Another postcard sent by my sister last year features a bit of northern California’s Russian River near where our father grew up; he was born in Santa Rosa and we’ve seen home movies of his and his brother’s exploits tubing, fishing, and sailing on the river when they were young.
The Russian River springs from the Laughlin Range about 5 miles (8 kilometers) east of Willits in Mendocino County. It flows generally southward to Redwood Valley, then past Calpella, where it is bordered by U.S. Route 101, to join the East Fork Russian River just below Lake Mendocino. From there the Russian River flows south, past Ukiah and Hopland, and crosses into Sonoma County just north of Cloverdale. Closely paralleled by U.S. Route 101, it descends into the Alexander Valley, where it is joined by Big Sulphur Creek. It flows south past Cloverdale, Asti, and Geyserville.
East of Healdsburg, Maacama Creek joins the Russian River. After it makes a series of sweeping bends, the Healdsburg Memorial Bridge carries Old Redwood Highway over the river just upstream of U.S. Route 101’s Healdsburg crossing. It receives water from Lake Sonoma via Dry Creek. The river turns westward, where it is spanned by the Wohler Bridge, and it is joined by Mark West Creek north of Forestville, followed by Green Valley Creek to the south. The river passes Rio Nido and Guerneville. In that area, State Route 116 parallels the river, bordering it past Guernewood Park and Monte Rio.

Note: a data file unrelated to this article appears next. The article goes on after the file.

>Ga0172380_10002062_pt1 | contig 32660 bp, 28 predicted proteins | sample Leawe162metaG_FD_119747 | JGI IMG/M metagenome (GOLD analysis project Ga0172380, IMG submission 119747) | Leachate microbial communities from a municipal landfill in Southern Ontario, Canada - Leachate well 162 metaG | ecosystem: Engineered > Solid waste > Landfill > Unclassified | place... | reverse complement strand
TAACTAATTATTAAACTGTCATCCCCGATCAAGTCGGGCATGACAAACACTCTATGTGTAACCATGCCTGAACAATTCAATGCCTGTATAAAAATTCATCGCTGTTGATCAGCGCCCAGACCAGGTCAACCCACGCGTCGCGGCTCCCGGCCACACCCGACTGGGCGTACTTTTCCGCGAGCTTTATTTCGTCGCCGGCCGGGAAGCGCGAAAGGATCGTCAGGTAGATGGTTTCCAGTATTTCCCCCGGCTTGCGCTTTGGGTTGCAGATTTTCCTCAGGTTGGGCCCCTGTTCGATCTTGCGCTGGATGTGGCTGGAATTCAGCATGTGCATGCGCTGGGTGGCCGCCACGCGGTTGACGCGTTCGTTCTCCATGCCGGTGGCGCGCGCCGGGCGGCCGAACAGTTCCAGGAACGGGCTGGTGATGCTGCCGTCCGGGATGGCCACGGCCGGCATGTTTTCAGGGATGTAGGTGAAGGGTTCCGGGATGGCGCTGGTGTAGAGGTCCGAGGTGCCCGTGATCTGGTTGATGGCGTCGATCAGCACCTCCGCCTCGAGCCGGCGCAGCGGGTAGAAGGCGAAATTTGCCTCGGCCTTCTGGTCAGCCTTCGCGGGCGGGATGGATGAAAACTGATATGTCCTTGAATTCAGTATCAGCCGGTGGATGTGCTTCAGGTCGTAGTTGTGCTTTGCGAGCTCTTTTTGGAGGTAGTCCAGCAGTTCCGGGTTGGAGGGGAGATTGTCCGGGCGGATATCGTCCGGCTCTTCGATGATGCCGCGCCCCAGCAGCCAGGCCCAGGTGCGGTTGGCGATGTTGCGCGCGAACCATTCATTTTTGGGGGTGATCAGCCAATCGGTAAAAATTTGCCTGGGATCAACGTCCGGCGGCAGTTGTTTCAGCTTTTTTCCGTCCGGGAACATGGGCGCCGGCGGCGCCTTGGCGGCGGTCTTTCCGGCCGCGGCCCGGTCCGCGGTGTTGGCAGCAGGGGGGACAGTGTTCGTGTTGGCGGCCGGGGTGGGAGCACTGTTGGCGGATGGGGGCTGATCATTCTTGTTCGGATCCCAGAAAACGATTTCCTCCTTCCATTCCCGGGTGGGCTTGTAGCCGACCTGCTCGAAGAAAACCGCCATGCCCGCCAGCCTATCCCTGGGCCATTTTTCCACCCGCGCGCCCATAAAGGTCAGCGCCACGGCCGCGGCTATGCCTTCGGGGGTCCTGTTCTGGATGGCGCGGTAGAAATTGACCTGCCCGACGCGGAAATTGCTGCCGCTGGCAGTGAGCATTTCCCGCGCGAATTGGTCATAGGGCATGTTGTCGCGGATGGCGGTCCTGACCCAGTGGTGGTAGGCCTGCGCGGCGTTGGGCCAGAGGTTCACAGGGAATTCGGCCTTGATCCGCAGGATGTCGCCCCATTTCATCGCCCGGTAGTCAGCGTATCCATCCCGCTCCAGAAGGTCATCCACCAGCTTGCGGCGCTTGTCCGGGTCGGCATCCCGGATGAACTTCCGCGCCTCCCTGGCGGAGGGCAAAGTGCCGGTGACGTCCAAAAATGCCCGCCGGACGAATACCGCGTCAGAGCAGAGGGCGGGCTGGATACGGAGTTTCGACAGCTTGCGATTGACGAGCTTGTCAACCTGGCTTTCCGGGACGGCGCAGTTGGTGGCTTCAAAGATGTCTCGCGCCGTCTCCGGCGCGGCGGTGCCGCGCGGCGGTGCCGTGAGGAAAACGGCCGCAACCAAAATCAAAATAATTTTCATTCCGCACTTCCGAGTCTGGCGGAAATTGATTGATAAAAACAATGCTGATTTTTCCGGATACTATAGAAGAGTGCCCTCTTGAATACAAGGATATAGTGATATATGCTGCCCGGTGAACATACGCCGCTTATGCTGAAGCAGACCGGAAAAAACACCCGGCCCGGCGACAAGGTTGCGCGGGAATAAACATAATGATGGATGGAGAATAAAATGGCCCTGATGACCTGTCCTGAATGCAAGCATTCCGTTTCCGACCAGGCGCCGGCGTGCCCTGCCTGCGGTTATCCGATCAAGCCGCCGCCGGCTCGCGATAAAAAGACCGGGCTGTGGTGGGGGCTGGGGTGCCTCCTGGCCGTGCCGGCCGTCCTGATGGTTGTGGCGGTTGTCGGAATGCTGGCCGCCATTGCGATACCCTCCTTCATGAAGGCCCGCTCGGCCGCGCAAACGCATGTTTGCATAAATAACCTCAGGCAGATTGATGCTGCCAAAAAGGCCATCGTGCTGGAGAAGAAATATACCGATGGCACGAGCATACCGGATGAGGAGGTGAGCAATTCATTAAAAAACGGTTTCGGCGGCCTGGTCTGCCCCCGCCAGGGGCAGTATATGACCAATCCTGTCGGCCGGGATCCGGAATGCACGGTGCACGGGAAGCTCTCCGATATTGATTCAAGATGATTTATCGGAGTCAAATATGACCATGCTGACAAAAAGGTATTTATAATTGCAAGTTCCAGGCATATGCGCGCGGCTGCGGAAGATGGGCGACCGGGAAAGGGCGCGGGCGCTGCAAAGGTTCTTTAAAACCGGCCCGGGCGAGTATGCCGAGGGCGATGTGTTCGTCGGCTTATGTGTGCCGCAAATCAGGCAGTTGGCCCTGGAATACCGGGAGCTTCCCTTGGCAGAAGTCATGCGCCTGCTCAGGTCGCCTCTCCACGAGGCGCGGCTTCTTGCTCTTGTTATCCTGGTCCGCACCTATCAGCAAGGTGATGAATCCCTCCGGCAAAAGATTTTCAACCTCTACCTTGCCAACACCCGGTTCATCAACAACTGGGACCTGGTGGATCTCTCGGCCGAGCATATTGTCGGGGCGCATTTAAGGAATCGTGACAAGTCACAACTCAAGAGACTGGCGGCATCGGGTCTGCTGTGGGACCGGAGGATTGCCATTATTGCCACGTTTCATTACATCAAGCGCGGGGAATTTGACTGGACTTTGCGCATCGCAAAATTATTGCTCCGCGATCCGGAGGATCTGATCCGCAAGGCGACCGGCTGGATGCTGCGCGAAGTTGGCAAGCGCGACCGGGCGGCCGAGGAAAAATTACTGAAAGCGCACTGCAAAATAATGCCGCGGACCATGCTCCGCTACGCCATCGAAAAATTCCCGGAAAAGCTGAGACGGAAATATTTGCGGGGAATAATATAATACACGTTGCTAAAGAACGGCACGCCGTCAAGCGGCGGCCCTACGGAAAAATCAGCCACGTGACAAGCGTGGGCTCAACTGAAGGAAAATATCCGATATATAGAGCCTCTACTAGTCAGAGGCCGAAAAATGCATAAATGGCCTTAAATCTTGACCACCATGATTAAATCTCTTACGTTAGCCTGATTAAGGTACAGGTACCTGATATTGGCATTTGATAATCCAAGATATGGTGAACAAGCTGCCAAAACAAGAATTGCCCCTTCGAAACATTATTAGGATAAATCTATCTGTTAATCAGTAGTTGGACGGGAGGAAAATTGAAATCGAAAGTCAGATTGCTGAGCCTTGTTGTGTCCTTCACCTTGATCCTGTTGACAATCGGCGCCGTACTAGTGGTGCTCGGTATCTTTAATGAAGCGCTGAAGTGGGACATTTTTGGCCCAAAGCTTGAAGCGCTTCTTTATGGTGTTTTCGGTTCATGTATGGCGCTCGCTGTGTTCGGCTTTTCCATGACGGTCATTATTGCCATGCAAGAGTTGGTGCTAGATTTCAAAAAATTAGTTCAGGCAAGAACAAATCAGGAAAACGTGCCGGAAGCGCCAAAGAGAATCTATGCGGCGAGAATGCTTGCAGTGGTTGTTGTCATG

Austin Creek enters from the north before the River passes through Duncans Mills. State Route 1 crosses over the river before it flows into the Pacific Ocean between Jenner and Goat Rock Beach. The Russian River estuary is recognized for protection by the California Bays and Estuaries Policy. The mouth is about 60 miles (100 km) north of the San Francisco Bay’s Golden Gate bridge. It drains 1,485 square miles (3,846 km²) of Sonoma and Mendocino counties in Northern California. With an annual average discharge of approximately 1,600,000 acre feet (2.0 km³), it is the second-largest river (after the Sacramento River) flowing through the nine-county Greater San Francisco Bay Area, with a mainstem 110 miles (177 km) long.
The lower Russian River is a popular spring, summer, and fall destination for navigation and recreation. It is very safe at that time for swimming and boating, with a gentle current. The river is dangerous in the winter, with swift currents and muddy water.
The river was originally known among the Southern Pomo as Ashokawna, “east water place” or “water to the east”, and as Bidapte, “big river”. Juan Rodríguez Cabrillo and his expedition may have made it as far north as the Russian River in November 1542, before storms forced them to turn back south towards Monterey. The earliest European name for the river, Slavyanka, appears on a Russian-American Company chart dated 1817. In 1827, the Spanish called it the San Ygnacio, and in 1843 the Spanish land grant referred to it as Rio Grande.
The river takes its current name from Russian Ivan Kuskov of the Russian-American Company, who explored the river in the early nineteenth century and established the Fort Ross colony 10 miles (16 km) northwest of its mouth. The Russians called it the Slavyanka River (Славянка), meaning “Slav River”. They established three ranches near Fort Ross, one of which — the Kostromitinov Ranch — was along the Russian River near the mouth of Willow Creek. The redwoods that lined its banks drew loggers to the river in the late 19th century.
According to the United States Geological Survey, variant names of the Russian River include Misallaako, Rio Ruso, Shabaikai, and Slavyanka.